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How we as an Asian community can be better allies

To our fellow Asian Canadians,

It has undoubtedly been a significant few weeks, filled with pain, compassion, learning, confusion, exhaustion, and so much more. The black community has been fighting for their rights and their lives for a long time, using their voices in response to far too many injustices committed against their friends and families. You may feel like it’s not your place to be involved, or that you aren’t educated enough to speak up. However, we would like to remind you that now is the time to take action: remaining silent harms our black brothers and sisters, and further perpetuates the inequalities that are so intricately weaved into our lives as people of colour. It is more important than ever to stand in solidarity with the black community and to back them in their fight against anti-black racism. Here, we want to talk about some ways you can get involved in the Black Lives Matter movement.

Actively and continuously educate ourselves on anti-black issues

We cannot be effective allies without understanding the obstacles faced by the black community. The first step we can take is to acknowledge our own ignorance, and then work towards improving our understanding of the issue at hand. To stand in solidarity with the black community, it is crucial that we educate ourselves by seeking news from credible sources and listening to the stories of black people, without inserting ourselves into their narrative. Systemic racism against the black community has a long history, which means there are numerous resources for us to access and learn from. Additionally, it is important that we follow black leaders and activists online to listen to them directly; let them lead the conversation.

Ask ourselves if we perpetuate anti-black microaggressions without realizing

Here are some questions we should start asking ourselves:

  1. Do I play into the “model minority” myth that gives Asians a sense of honourary whiteness?

  2. Do I subconsciously surround myself only with people who look like me?

  3. Do I understand the consequences of appropriating black culture, for example, using African American Vernacular English (AAVE)?

  4. Am I prone to acting on internalized anti-blackness?

For more information on microaggressions and other ways that we may perpetuate anti-black racism, whether consciously or not, check out this article:

Start the conversation with our families

To address issues of anti-black racism, it is important that we start by addressing the issues within our own homes. This may be an uncomfortable conversation to have, especially if family members harbour prejudices, but it is absolutely necessary. Here are some tips on how to approach the task:

  1. Educate yourself on the history of what your parents/family experienced

  2. Use emotion and have empathy; help your family understand today’s issues in the context of their own experiences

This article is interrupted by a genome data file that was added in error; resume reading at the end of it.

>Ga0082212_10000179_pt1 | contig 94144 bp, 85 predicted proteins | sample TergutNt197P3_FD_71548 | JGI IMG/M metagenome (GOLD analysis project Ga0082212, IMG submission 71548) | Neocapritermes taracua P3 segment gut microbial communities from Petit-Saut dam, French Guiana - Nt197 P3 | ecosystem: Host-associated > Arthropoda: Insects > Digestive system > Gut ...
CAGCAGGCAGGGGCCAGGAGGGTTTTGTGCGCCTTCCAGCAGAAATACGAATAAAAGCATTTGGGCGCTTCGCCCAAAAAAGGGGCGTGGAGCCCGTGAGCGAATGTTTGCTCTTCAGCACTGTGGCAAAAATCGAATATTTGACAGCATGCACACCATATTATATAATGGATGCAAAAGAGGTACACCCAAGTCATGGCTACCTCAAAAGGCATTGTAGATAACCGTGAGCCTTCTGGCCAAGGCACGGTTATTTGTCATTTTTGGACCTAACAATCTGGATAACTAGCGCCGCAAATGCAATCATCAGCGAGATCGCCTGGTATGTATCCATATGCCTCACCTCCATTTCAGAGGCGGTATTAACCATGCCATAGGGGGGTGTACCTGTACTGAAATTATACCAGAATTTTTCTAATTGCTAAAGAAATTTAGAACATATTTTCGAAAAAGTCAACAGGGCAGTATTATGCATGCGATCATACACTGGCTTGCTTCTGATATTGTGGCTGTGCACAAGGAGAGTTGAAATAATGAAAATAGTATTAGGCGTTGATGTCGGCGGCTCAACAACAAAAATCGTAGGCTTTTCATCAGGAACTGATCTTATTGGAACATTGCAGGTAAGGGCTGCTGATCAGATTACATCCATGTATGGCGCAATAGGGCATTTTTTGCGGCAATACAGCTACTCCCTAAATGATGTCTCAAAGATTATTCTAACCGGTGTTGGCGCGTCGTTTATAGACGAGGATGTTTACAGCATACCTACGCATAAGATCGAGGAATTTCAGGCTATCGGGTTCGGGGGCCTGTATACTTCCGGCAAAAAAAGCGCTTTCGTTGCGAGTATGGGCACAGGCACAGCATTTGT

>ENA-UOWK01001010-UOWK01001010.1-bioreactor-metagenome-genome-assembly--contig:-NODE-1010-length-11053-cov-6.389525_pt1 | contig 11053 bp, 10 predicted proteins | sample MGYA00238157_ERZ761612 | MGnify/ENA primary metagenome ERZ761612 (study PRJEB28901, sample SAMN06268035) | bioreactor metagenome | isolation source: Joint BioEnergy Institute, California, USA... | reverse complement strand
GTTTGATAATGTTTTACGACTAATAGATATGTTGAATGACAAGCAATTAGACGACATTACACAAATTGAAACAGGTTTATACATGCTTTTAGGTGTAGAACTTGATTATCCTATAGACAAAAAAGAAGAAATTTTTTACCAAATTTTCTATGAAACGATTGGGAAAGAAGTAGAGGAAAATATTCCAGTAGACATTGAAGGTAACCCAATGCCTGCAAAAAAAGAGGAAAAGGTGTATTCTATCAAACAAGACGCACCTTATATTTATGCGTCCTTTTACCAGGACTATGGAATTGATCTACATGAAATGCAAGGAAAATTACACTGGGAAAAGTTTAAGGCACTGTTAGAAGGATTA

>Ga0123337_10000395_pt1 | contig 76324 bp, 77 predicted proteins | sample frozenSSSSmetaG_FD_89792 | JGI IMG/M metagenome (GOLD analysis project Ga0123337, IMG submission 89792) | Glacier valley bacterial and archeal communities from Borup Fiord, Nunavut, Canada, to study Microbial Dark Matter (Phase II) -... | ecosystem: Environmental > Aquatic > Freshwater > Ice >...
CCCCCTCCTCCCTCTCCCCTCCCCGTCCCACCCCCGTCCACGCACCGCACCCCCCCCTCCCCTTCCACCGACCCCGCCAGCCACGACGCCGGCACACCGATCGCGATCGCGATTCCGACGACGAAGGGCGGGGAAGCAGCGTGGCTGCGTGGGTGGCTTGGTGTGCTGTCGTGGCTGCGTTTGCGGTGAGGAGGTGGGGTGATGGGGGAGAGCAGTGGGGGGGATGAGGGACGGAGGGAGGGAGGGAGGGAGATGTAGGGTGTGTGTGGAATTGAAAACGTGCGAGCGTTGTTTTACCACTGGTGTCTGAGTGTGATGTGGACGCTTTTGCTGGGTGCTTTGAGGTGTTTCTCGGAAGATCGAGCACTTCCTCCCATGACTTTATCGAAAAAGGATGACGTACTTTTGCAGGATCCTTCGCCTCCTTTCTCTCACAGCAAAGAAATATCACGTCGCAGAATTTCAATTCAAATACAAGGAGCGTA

3. Make sure that you aren’t devaluing their struggles; it is important to emphasize that the #BlackLivesMatter movement does not act to undermine their own struggles as Asian-Canadians

  4. Stay committed to continuing and furthering the conversation, even (and especially) if it is uncomfortable

  5. In the case that a language barrier makes it difficult to communicate your thoughts, here’s a helpful tool for discussing the importance of the #BlackLivesMatter movement in different languages:

This article outlines more detailed tips on approaching this conversation:

6 Ways Asian Americans Can Tackle Anti-Black Racism in Their Families

Acknowledge our privilege as Asian-Canadians

As a minority group ourselves, we may tend to generalize and think that we understand the struggles of marginalized groups. However, even within different minorities, it is important to realize that there are varying levels and types of privilege that we experience. We must realize that we will never truly understand the struggle of the black community since we do not share the same level of privilege and lack the experiences specific to them as a marginalized group. Furthermore, we have to take steps to utilize our own privilege by spreading awareness and taking steps to bring about change.

Be an active ally, not a performative ally to black people

Being an effective ally means participating in the movement in ways that are substantial, not shallow. In supporting the black community, we need to ensure that we avoid performative activism, which is superficial activism lacking commitment that is more for personal gain than anything productive. Instead, we should be doing our best to further the movement for the benefit of the black community. We can do that in many ways, not limited to signing petitions and donating, including:

  1. Reaching out to black friends and providing support for them in this difficult time

  2. Being intentional with our platform, if that’s how we choose to spread awareness

  3. Supporting black businesses and the community in our daily lives

We hope that these starting points help you to show up and stand behind the black community; remember, this is not a time for division between our minority groups. Our black brothers and sisters have been suffering way too much, for way too long. Ask yourselves, wouldn’t you want the support of other minorities in our common fight against racial inequality? Let us not remain silent and ‘neutral’ in this historical movement. Together, we are stronger.

With love, Western University’s Chinese Students’ Association


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